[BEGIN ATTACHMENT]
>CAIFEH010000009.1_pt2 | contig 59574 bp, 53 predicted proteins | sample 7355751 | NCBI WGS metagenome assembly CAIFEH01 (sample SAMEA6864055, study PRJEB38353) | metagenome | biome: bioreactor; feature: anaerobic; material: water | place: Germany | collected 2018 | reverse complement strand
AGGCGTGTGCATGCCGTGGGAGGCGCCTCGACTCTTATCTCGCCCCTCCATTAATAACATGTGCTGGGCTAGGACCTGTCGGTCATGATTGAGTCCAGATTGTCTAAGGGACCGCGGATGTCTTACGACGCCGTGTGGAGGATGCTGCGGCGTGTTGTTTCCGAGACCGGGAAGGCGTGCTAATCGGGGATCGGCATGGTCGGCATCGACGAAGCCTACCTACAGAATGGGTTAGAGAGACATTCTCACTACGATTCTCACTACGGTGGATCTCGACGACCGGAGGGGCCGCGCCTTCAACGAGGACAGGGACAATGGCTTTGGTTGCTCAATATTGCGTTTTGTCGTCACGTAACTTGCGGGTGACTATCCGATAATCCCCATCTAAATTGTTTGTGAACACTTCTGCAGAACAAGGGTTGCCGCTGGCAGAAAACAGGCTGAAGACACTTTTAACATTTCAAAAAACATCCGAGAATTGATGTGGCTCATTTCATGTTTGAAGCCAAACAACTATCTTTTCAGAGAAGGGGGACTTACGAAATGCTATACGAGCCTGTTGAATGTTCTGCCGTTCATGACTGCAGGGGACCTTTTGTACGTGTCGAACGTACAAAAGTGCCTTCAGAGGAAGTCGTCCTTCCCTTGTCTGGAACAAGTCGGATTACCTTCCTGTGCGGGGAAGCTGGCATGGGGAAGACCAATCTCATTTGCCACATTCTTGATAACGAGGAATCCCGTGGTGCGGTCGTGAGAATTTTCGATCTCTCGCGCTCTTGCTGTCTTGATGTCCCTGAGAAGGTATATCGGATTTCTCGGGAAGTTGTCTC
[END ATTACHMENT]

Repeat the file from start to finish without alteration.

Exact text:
>CAIFEH010000009.1_pt2 | contig 59574 bp, 53 predicted proteins | sample 7355751 | NCBI WGS metagenome assembly CAIFEH01 (sample SAMEA6864055, study PRJEB38353) | metagenome | biome: bioreactor; feature: anaerobic; material: water | place: Germany | collected 2018 | reverse complement strand
AGGCGTGTGCATGCCGTGGGAGGCGCCTCGACTCTTATCTCGCCCCTCCATTAATAACATGTGCTGGGCTAGGACCTGTCGGTCATGATTGAGTCCAGATTGTCTAAGGGACCGCGGATGTCTTACGACGCCGTGTGGAGGATGCTGCGGCGTGTTGTTTCCGAGACCGGGAAGGCGTGCTAATCGGGGATCGGCATGGTCGGCATCGACGAAGCCTACCTACAGAATGGGTTAGAGAGACATTCTCACTACGATTCTCACTACGGTGGATCTCGACGACCGGAGGGGCCGCGCCTTCAACGAGGACAGGGACAATGGCTTTGGTTGCTCAATATTGCGTTTTGTCGTCACGTAACTTGCGGGTGACTATCCGATAATCCCCATCTAAATTGTTTGTGAACACTTCTGCAGAACAAGGGTTGCCGCTGGCAGAAAACAGGCTGAAGACACTTTTAACATTTCAAAAAACATCCGAGAATTGATGTGGCTCATTTCATGTTTGAAGCCAAACAACTATCTTTTCAGAGAAGGGGGACTTACGAAATGCTATACGAGCCTGTTGAATGTTCTGCCGTTCATGACTGCAGGGGACCTTTTGTACGTGTCGAACGTACAAAAGTGCCTTCAGAGGAAGTCGTCCTTCCCTTGTCTGGAACAAGTCGGATTACCTTCCTGTGCGGGGAAGCTGGCATGGGGAAGACCAATCTCATTTGCCACATTCTTGATAACGAGGAATCCCGTGGTGCGGTCGTGAGAATTTTCGATCTCTCGCGCTCTTGCTGTCTTGATGTCCCTGAGAAGGTATATCGGATTTCTCGGGAAGTTGTCTC